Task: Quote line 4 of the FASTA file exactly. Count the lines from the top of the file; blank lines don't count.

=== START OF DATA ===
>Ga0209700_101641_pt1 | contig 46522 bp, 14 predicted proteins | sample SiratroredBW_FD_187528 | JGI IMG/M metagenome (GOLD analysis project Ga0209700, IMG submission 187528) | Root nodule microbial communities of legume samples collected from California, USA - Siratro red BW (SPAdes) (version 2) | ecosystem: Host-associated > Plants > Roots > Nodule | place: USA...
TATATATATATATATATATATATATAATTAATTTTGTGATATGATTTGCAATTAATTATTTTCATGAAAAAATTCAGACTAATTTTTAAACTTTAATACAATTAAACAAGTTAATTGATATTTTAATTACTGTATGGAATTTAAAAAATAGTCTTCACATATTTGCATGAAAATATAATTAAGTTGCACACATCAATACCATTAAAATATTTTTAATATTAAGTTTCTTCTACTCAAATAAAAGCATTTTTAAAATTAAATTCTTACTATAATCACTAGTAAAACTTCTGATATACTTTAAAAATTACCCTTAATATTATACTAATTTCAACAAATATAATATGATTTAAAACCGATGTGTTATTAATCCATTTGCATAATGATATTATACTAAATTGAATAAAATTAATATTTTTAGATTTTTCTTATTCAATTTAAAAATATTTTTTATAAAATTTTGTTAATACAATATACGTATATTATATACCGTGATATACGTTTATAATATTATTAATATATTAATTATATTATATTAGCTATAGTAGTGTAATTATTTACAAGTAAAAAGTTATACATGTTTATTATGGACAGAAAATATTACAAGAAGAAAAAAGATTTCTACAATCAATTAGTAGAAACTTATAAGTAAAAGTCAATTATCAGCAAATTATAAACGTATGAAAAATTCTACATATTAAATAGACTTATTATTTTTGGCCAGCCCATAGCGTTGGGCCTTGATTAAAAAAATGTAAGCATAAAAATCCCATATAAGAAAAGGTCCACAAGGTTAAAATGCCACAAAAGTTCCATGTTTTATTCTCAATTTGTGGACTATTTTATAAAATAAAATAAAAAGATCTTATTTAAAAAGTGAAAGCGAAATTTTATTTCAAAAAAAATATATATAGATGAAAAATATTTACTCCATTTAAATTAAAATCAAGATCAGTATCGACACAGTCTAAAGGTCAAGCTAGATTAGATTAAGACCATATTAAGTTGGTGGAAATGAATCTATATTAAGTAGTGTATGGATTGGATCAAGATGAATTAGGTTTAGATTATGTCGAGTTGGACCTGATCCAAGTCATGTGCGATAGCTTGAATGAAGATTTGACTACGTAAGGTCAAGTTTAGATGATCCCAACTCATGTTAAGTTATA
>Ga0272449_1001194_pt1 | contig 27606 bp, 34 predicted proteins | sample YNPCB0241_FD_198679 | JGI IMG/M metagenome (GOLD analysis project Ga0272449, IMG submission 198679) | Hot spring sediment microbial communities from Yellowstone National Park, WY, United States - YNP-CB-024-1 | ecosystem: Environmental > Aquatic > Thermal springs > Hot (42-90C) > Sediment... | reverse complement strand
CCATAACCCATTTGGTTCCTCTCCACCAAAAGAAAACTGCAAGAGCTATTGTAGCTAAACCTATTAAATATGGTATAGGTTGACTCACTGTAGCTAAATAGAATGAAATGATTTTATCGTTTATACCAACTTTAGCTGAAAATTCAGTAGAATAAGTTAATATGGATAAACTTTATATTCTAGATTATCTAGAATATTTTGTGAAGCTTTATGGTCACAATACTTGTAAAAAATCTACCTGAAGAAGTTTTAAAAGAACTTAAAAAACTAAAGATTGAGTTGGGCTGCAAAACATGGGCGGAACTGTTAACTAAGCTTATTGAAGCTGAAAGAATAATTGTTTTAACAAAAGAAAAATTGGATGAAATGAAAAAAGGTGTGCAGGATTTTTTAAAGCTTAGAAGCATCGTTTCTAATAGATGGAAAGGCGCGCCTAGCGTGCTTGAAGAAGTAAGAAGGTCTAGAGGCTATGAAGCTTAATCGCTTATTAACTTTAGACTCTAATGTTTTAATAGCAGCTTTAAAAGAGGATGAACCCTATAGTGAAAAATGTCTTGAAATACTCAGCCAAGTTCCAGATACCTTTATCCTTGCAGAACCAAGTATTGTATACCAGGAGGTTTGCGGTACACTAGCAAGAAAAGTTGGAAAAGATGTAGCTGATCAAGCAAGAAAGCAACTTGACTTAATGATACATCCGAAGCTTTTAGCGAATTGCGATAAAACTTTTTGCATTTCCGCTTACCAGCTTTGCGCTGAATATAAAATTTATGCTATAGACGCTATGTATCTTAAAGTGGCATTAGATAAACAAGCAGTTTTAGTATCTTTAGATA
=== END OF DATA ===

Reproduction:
CCATAACCCATTTGGTTCCTCTCCACCAAAAGAAAACTGCAAGAGCTATTGTAGCTAAACCTATTAAATATGGTATAGGTTGACTCACTGTAGCTAAATAGAATGAAATGATTTTATCGTTTATACCAACTTTAGCTGAAAATTCAGTAGAATAAGTTAATATGGATAAACTTTATATTCTAGATTATCTAGAATATTTTGTGAAGCTTTATGGTCACAATACTTGTAAAAAATCTACCTGAAGAAGTTTTAAAAGAACTTAAAAAACTAAAGATTGAGTTGGGCTGCAAAACATGGGCGGAACTGTTAACTAAGCTTATTGAAGCTGAAAGAATAATTGTTTTAACAAAAGAAAAATTGGATGAAATGAAAAAAGGTGTGCAGGATTTTTTAAAGCTTAGAAGCATCGTTTCTAATAGATGGAAAGGCGCGCCTAGCGTGCTTGAAGAAGTAAGAAGGTCTAGAGGCTATGAAGCTTAATCGCTTATTAACTTTAGACTCTAATGTTTTAATAGCAGCTTTAAAAGAGGATGAACCCTATAGTGAAAAATGTCTTGAAATACTCAGCCAAGTTCCAGATACCTTTATCCTTGCAGAACCAAGTATTGTATACCAGGAGGTTTGCGGTACACTAGCAAGAAAAGTTGGAAAAGATGTAGCTGATCAAGCAAGAAAGCAACTTGACTTAATGATACATCCGAAGCTTTTAGCGAATTGCGATAAAACTTTTTGCATTTCCGCTTACCAGCTTTGCGCTGAATATAAAATTTATGCTATAGACGCTATGTATCTTAAAGTGGCATTAGATAAACAAGCAGTTTTAGTATCTTTAGATA